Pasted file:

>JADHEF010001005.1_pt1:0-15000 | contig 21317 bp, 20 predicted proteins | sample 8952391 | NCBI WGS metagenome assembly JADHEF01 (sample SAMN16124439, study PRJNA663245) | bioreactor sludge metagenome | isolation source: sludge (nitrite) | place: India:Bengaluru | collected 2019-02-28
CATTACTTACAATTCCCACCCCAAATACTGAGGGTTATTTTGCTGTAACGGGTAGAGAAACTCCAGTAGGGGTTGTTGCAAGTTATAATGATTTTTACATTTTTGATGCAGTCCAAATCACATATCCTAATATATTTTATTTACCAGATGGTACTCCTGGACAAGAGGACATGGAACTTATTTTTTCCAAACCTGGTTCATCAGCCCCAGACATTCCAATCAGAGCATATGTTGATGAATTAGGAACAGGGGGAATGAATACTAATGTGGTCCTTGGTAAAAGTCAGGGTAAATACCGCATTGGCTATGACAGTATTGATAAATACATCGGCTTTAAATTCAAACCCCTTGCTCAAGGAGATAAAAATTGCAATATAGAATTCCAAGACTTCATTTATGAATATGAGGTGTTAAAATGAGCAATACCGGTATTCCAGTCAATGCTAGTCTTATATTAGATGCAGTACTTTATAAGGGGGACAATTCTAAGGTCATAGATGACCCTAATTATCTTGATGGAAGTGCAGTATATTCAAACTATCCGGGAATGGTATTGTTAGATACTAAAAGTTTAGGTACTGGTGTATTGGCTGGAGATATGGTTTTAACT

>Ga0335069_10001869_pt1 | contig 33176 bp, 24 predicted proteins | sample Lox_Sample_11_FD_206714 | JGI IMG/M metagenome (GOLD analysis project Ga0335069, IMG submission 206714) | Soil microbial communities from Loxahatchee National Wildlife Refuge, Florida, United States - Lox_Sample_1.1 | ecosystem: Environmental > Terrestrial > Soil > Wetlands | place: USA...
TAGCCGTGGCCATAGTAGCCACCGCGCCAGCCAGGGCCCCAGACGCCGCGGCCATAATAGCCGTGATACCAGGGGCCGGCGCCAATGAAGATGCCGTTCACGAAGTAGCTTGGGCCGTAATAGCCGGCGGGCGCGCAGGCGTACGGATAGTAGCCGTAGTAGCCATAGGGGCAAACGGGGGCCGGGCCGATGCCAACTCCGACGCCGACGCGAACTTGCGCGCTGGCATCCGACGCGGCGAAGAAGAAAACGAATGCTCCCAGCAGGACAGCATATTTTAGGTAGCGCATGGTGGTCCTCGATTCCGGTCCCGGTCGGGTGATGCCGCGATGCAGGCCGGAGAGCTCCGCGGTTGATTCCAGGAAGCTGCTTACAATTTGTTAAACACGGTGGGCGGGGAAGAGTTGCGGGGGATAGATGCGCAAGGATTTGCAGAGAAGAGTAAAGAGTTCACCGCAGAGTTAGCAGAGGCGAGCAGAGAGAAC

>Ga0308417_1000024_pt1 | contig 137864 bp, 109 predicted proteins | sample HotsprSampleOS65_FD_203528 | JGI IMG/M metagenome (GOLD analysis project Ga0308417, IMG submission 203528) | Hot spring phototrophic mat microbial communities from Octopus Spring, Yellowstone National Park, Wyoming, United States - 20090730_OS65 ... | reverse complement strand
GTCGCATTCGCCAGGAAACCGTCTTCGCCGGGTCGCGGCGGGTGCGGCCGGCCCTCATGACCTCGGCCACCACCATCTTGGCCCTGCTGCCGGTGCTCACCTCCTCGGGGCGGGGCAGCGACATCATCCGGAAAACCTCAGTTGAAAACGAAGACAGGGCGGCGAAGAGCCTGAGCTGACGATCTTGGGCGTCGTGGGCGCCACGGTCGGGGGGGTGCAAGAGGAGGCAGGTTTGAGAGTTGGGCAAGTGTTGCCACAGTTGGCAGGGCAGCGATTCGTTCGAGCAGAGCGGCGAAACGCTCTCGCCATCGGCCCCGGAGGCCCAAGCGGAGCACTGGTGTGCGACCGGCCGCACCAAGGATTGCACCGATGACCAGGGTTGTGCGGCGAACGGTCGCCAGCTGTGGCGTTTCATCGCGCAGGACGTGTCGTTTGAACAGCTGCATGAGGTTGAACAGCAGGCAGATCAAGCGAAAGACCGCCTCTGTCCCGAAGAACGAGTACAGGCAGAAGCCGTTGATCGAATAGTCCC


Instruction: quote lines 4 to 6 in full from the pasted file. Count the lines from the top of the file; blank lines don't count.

TAGCCGTGGCCATAGTAGCCACCGCGCCAGCCAGGGCCCCAGACGCCGCGGCCATAATAGCCGTGATACCAGGGGCCGGCGCCAATGAAGATGCCGTTCACGAAGTAGCTTGGGCCGTAATAGCCGGCGGGCGCGCAGGCGTACGGATAGTAGCCGTAGTAGCCATAGGGGCAAACGGGGGCCGGGCCGATGCCAACTCCGACGCCGACGCGAACTTGCGCGCTGGCATCCGACGCGGCGAAGAAGAAAACGAATGCTCCCAGCAGGACAGCATATTTTAGGTAGCGCATGGTGGTCCTCGATTCCGGTCCCGGTCGGGTGATGCCGCGATGCAGGCCGGAGAGCTCCGCGGTTGATTCCAGGAAGCTGCTTACAATTTGTTAAACACGGTGGGCGGGGAAGAGTTGCGGGGGATAGATGCGCAAGGATTTGCAGAGAAGAGTAAAGAGTTCACCGCAGAGTTAGCAGAGGCGAGCAGAGAGAAC

>Ga0308417_1000024_pt1 | contig 137864 bp, 109 predicted proteins | sample HotsprSampleOS65_FD_203528 | JGI IMG/M metagenome (GOLD analysis project Ga0308417, IMG submission 203528) | Hot spring phototrophic mat microbial communities from Octopus Spring, Yellowstone National Park, Wyoming, United States - 20090730_OS65 ... | reverse complement strand
GTCGCATTCGCCAGGAAACCGTCTTCGCCGGGTCGCGGCGGGTGCGGCCGGCCCTCATGACCTCGGCCACCACCATCTTGGCCCTGCTGCCGGTGCTCACCTCCTCGGGGCGGGGCAGCGACATCATCCGGAAAACCTCAGTTGAAAACGAAGACAGGGCGGCGAAGAGCCTGAGCTGACGATCTTGGGCGTCGTGGGCGCCACGGTCGGGGGGGTGCAAGAGGAGGCAGGTTTGAGAGTTGGGCAAGTGTTGCCACAGTTGGCAGGGCAGCGATTCGTTCGAGCAGAGCGGCGAAACGCTCTCGCCATCGGCCCCGGAGGCCCAAGCGGAGCACTGGTGTGCGACCGGCCGCACCAAGGATTGCACCGATGACCAGGGTTGTGCGGCGAACGGTCGCCAGCTGTGGCGTTTCATCGCGCAGGACGTGTCGTTTGAACAGCTGCATGAGGTTGAACAGCAGGCAGATCAAGCGAAAGACCGCCTCTGTCCCGAAGAACGAGTACAGGCAGAAGCCGTTGATCGAATAGTCCC